IBM Research and the University of Notre Dame scientists used a cloud-based IBM Quantum computer to simulate how a chemical reaction outcome is controlled by the time evolution of the entangled state of the two reactants, and how this spin chemistry phenomenon is affected by the gradual loss of magnetization and dephasing caused by thermal fluctuations.
Spin chemistry is a subfield of chemistry that deals with magnetic spin effects in chemical reactions. It connects quantum phenomena such as superposition and entanglement to tangible chemistry parameters such as reaction yield (the amount of whatever a chemical reaction produces).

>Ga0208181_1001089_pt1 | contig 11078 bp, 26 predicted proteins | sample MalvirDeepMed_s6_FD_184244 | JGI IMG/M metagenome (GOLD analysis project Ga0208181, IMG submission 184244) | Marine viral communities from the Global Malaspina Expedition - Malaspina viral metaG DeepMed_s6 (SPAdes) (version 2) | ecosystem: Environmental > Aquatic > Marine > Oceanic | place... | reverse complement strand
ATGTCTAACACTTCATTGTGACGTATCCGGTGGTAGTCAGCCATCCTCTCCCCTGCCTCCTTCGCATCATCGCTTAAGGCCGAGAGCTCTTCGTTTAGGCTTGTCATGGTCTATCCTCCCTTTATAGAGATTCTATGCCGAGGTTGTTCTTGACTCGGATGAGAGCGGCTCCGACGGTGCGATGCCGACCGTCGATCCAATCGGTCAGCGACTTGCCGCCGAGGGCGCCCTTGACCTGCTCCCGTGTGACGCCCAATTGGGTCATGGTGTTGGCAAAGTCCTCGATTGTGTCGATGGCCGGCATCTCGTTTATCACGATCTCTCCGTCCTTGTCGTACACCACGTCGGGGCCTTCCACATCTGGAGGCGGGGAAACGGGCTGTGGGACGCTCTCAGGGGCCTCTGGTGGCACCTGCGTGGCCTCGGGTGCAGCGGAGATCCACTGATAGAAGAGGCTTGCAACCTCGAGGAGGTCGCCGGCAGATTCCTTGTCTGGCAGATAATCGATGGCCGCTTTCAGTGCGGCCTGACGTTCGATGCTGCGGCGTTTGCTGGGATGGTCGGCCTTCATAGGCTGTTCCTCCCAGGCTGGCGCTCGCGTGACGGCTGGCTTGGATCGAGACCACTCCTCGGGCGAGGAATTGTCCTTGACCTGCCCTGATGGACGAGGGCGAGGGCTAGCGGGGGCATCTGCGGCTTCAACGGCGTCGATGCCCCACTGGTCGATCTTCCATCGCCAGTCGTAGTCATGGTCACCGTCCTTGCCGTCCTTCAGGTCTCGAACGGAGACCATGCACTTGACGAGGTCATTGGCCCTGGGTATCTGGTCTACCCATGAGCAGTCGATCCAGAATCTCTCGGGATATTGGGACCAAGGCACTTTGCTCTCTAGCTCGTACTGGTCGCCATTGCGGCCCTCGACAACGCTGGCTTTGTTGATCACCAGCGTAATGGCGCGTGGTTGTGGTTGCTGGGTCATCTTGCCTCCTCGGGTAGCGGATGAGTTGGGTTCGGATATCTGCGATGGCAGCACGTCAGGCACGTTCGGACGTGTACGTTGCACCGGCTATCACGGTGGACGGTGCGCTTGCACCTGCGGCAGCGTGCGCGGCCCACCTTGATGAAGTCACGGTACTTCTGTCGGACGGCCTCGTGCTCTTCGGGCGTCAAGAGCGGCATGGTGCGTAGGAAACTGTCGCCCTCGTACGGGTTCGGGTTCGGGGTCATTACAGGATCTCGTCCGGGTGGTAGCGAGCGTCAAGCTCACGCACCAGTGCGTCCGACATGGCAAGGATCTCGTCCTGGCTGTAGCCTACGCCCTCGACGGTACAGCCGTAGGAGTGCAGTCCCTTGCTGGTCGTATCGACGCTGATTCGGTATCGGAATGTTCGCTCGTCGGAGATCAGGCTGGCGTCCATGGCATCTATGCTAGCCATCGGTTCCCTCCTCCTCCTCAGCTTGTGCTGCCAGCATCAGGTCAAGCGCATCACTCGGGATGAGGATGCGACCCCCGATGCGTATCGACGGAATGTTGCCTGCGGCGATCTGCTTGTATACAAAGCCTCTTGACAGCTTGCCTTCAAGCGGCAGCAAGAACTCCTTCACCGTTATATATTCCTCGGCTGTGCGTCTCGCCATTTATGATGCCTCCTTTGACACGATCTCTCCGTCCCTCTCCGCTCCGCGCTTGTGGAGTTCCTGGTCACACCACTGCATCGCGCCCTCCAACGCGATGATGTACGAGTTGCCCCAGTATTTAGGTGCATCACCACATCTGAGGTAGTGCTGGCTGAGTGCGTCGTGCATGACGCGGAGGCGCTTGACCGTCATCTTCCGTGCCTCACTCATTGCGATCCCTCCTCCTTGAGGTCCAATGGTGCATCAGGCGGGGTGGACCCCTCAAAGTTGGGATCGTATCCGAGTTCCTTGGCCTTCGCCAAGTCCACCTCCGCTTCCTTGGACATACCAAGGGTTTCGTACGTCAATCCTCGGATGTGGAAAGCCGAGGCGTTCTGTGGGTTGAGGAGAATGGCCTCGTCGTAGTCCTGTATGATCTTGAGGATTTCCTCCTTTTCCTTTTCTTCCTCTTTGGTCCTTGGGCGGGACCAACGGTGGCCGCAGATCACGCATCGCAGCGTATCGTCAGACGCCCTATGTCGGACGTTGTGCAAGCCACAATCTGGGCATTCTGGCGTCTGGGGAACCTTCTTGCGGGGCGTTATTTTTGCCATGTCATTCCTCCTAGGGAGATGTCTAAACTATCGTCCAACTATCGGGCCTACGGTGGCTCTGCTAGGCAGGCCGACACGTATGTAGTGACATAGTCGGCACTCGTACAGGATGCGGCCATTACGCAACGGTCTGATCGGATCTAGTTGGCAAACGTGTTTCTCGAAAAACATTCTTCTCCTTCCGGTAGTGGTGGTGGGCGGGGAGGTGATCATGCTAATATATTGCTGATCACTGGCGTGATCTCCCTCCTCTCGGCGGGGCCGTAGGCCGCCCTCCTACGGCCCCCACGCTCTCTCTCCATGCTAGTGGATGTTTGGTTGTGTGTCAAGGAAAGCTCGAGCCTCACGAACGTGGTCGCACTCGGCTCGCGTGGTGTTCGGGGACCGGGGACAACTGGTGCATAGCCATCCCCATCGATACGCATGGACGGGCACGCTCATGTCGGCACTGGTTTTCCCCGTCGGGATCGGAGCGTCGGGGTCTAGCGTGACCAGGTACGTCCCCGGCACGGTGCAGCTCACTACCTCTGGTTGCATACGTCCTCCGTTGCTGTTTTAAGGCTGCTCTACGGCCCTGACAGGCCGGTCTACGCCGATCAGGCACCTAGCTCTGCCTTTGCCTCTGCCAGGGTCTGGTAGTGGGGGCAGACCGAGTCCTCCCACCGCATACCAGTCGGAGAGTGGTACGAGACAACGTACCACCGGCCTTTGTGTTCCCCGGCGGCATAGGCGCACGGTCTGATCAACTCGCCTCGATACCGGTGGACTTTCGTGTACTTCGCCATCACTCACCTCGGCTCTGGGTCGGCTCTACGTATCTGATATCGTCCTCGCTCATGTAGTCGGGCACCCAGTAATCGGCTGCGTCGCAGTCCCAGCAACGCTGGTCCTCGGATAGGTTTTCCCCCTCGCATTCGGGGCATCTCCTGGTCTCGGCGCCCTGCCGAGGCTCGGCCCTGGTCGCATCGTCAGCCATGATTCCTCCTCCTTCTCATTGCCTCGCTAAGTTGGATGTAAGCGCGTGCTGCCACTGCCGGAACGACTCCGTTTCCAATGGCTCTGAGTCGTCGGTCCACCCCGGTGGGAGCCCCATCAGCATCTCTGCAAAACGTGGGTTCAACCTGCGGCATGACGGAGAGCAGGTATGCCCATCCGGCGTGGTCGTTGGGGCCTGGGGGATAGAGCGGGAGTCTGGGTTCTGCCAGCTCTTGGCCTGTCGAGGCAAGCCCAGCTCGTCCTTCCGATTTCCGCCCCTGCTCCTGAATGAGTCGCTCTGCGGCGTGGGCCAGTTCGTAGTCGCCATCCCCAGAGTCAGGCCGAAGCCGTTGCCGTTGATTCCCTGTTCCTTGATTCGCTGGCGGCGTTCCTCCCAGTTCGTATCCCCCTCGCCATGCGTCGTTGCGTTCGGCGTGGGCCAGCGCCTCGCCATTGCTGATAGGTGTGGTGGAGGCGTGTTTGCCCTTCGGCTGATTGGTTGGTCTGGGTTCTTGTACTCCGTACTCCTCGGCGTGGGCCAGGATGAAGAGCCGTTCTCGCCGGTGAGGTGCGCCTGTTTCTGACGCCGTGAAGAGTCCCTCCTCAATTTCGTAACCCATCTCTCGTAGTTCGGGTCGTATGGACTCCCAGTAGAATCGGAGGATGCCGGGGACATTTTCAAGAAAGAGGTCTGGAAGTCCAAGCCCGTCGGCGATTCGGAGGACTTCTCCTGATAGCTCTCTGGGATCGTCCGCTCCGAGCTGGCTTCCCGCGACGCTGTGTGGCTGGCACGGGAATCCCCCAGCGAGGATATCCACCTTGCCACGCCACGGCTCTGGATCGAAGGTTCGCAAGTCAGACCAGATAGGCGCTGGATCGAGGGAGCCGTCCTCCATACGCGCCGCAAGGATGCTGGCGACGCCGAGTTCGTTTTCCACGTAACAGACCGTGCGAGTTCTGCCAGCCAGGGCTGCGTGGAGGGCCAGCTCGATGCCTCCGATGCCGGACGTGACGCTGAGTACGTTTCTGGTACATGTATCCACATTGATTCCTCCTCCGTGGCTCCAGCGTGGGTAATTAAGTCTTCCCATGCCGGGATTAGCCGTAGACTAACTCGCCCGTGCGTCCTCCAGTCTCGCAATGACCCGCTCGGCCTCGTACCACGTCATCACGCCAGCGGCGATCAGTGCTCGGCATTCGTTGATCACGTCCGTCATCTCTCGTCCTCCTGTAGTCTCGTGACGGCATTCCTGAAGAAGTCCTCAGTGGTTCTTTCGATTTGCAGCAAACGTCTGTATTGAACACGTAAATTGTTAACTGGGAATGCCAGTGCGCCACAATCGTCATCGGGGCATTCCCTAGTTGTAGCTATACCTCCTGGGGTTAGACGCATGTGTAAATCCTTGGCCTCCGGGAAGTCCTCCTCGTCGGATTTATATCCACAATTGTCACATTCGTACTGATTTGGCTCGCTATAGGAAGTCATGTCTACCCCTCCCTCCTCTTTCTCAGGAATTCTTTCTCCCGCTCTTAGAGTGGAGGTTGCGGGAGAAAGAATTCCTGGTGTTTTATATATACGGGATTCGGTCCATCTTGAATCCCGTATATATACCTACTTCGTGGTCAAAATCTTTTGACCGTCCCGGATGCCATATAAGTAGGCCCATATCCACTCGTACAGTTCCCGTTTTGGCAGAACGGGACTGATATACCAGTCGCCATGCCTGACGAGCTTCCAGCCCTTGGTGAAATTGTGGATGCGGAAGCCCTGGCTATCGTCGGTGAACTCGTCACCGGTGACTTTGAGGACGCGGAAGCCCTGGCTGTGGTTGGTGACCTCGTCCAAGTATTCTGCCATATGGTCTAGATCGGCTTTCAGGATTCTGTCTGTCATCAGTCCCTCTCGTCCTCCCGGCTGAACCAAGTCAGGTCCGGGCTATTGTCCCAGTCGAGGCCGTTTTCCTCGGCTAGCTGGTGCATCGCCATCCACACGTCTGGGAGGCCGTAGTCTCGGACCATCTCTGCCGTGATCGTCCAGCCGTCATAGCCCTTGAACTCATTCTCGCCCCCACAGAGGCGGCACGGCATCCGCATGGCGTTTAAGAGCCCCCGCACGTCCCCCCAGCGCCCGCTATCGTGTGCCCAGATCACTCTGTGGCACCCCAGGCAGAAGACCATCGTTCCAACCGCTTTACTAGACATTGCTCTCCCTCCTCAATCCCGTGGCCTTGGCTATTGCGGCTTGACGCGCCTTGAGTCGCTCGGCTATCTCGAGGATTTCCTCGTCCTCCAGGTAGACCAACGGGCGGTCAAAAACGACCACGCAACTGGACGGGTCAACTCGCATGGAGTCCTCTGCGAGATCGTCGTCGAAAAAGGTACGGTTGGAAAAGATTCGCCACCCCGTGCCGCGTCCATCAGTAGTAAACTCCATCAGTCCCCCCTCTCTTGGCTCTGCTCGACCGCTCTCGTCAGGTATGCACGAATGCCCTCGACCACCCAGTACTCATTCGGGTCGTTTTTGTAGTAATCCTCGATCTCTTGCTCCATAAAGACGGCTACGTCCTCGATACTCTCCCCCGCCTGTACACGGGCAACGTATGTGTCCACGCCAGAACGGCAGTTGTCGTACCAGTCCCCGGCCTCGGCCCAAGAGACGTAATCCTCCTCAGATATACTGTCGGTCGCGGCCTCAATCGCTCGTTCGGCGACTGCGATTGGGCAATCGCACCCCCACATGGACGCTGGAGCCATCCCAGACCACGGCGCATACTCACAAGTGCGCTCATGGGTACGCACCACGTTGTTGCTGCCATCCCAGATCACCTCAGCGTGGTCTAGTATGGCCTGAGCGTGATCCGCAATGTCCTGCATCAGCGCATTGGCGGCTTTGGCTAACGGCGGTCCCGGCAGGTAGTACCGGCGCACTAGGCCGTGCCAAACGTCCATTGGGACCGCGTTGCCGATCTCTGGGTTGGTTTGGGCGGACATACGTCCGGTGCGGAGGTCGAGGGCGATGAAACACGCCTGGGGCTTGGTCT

Normally in quantum computing, someone submits a program, it runs, measurements are made, and the program stops. Instead, the team used OpenPulse, a programming language within the Qiskit open-source quantum-computing framework, to specify pulse-level control on the quantum device. The scientists slowed down the calculations so they could see the quantum computer’s noise processes.
They showed that qubit noise, typically an impediment to quantum computer use, can actually be an advantage over a classical computer for chemical simulations.
The paper is available there. (Phys.org)